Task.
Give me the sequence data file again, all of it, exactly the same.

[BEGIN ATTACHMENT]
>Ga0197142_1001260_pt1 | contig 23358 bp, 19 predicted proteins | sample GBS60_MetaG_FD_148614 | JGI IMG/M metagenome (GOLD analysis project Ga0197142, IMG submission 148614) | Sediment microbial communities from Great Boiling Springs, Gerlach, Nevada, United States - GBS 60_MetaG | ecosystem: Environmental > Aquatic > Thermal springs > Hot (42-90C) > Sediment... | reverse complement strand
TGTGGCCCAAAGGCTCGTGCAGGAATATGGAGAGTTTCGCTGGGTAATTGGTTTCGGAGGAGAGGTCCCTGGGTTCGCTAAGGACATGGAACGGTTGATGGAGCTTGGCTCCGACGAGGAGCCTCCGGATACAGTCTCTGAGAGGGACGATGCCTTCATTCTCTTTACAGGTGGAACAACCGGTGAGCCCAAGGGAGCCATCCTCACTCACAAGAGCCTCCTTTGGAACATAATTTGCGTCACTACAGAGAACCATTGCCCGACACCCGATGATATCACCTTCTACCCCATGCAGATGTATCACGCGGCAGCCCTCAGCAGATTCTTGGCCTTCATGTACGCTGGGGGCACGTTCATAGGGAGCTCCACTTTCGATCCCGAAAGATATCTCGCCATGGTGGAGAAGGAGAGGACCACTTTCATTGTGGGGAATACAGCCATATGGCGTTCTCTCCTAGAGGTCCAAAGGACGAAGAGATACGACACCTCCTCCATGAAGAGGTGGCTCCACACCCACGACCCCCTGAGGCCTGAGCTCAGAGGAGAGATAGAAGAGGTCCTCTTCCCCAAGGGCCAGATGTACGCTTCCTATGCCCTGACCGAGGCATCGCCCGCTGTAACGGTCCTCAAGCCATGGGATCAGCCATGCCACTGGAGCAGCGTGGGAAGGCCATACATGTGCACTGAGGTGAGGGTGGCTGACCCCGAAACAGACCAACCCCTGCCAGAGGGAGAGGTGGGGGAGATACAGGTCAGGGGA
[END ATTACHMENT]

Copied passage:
>Ga0197142_1001260_pt1 | contig 23358 bp, 19 predicted proteins | sample GBS60_MetaG_FD_148614 | JGI IMG/M metagenome (GOLD analysis project Ga0197142, IMG submission 148614) | Sediment microbial communities from Great Boiling Springs, Gerlach, Nevada, United States - GBS 60_MetaG | ecosystem: Environmental > Aquatic > Thermal springs > Hot (42-90C) > Sediment... | reverse complement strand
TGTGGCCCAAAGGCTCGTGCAGGAATATGGAGAGTTTCGCTGGGTAATTGGTTTCGGAGGAGAGGTCCCTGGGTTCGCTAAGGACATGGAACGGTTGATGGAGCTTGGCTCCGACGAGGAGCCTCCGGATACAGTCTCTGAGAGGGACGATGCCTTCATTCTCTTTACAGGTGGAACAACCGGTGAGCCCAAGGGAGCCATCCTCACTCACAAGAGCCTCCTTTGGAACATAATTTGCGTCACTACAGAGAACCATTGCCCGACACCCGATGATATCACCTTCTACCCCATGCAGATGTATCACGCGGCAGCCCTCAGCAGATTCTTGGCCTTCATGTACGCTGGGGGCACGTTCATAGGGAGCTCCACTTTCGATCCCGAAAGATATCTCGCCATGGTGGAGAAGGAGAGGACCACTTTCATTGTGGGGAATACAGCCATATGGCGTTCTCTCCTAGAGGTCCAAAGGACGAAGAGATACGACACCTCCTCCATGAAGAGGTGGCTCCACACCCACGACCCCCTGAGGCCTGAGCTCAGAGGAGAGATAGAAGAGGTCCTCTTCCCCAAGGGCCAGATGTACGCTTCCTATGCCCTGACCGAGGCATCGCCCGCTGTAACGGTCCTCAAGCCATGGGATCAGCCATGCCACTGGAGCAGCGTGGGAAGGCCATACATGTGCACTGAGGTGAGGGTGGCTGACCCCGAAACAGACCAACCCCTGCCAGAGGGAGAGGTGGGGGAGATACAGGTCAGGGGA